Meanwhile, the WHO three-year study of life expectancy found boys born in a deprived part of Glasgow had a life expectancy (of 54 years) shorter than people in India (62) or the Philippines (64). Life expectancy overall in Britain is 79, lower than Australia, Canada or Japan, where it is 83. The Department of Health is understandably keen to reduce these “health inequalities” by 10% by 2010.
While eating breakfast may contribute to longevity (see Live longer – eat breakfast!), it may be better to avoid the great English breakfast because of its links to bowel cancer. Eating 150g of processed meat a day (say, two sausages and three bacon rashers) increases the risk of bowel cancer by 63%. For most people, it will be cheaper (and healthier) to give up eating sausages than to move to a more prosperous region.
Ref: The Weekly Telegraph (UK), 9 September 2008, 'Greater Britons: obesity increases across country'. K. Devlin and R. Prince. http://www.telegraph.co.uk/global/index.jhtml
The Weekly Telegraph (UK), 9 September 2008, 'Poor will die 30 years before rich neighbours'. M. Beckford. http://www.telegraph.co.uk/global/index.jhtml
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Search words: obesity, England, Wales, Scotland, Glasgow, peer pressure, social norms, health, life expectancy, rich and poor, infant mortality, English breakfast, bowel cancer.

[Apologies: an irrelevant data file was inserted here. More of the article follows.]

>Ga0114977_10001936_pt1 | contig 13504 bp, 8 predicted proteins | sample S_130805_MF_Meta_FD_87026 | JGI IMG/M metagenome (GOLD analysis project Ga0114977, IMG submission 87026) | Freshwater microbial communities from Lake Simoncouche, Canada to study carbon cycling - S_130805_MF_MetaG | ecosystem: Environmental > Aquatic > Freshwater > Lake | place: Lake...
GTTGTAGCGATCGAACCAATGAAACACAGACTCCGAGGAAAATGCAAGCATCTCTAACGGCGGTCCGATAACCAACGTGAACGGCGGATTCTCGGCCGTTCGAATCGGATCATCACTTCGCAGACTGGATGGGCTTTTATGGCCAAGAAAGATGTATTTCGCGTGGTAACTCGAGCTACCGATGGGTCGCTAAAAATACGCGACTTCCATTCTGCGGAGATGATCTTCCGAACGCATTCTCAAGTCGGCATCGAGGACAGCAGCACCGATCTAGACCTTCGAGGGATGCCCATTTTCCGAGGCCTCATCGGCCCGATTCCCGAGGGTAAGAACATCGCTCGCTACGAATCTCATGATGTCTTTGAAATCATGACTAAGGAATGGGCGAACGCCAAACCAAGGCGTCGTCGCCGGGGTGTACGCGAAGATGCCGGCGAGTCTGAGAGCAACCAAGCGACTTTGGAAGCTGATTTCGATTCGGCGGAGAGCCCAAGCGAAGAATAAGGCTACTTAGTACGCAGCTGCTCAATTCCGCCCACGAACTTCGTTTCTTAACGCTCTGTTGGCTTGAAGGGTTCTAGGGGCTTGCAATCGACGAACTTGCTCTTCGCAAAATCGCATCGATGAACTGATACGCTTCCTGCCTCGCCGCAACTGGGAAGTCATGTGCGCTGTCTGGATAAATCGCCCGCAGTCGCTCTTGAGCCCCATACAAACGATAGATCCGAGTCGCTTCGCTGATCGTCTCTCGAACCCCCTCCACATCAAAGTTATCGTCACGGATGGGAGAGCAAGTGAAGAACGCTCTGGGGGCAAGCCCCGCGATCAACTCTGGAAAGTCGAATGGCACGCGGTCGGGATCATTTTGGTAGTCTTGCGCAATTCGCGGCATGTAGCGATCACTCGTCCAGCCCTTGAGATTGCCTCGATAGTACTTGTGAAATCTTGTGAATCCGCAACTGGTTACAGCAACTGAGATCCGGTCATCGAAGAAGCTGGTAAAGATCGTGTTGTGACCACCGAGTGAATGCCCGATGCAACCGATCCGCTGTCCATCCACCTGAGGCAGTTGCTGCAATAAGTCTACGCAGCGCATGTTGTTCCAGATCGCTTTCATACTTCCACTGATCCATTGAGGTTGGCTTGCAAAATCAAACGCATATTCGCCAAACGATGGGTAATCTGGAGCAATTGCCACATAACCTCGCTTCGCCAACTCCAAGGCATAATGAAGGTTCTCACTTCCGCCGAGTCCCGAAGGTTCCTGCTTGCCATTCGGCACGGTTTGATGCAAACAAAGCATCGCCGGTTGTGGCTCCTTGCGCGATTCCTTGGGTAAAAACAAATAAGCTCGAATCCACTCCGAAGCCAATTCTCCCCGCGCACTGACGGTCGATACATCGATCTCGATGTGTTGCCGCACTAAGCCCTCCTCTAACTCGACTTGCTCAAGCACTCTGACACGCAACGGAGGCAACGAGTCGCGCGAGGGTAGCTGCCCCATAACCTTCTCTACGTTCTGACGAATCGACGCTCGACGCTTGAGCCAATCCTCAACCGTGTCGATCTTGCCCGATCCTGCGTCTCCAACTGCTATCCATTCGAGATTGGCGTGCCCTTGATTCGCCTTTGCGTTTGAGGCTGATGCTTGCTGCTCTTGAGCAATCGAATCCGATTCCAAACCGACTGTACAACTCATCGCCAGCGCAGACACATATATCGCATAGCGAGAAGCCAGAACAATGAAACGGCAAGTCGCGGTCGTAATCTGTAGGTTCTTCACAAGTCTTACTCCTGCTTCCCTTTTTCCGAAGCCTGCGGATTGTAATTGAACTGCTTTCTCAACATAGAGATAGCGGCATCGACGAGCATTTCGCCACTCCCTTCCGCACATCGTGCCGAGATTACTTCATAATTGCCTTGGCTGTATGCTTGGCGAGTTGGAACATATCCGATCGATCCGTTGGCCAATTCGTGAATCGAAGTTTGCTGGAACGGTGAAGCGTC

Trend tags: Obesity
Why Brain Scans are Flawed
The brain has been compared with many things, including a hydraulic machine, a calculator, a computer, and even a Swiss Army knife. Metaphors are useful but, in this case, they are misleading. This is why it is dangerous to pay too much attention to experiments that use brain scans because they rely heavily on perceiving the brain as something that can be scanned, analysed, and understood.
First, a scanner is not a natural environment for any kind of cognition, as many people placed in the claustrophobic tube will attest. Second, they appear to measure brain activity but they actually measure what happens when protons are excited by the radiowaves. Third, the use of colours to highlight activity in certain areas of the brain makes the brain activity seem more pronounced and localised than it is and fails to consider that most brain activity is spontaneous, not stimulus-driven.
Fourth, pictures of the brain are statistical compilations and do not match any particular brain. Fifth, you cannot relate one area of the brain to one activity. The brain works through a series of neural networks, not modules, which is better described as “distributed intelligence” and certainly better than seeing the brain as a Swiss Army knife. Brain scans may tell us more about how researchers think than they do about how the brain thinks.
Ref: Scientific American Mind (US), October/November 2008, 'Why you should be sceptical of brain scans'. M. Shermer. www.SciAmMind.com
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Search words: brain scans, Swiss Army knife, fMRI, electromagnetic cylinder, neurons, networks, modules, neuroscience.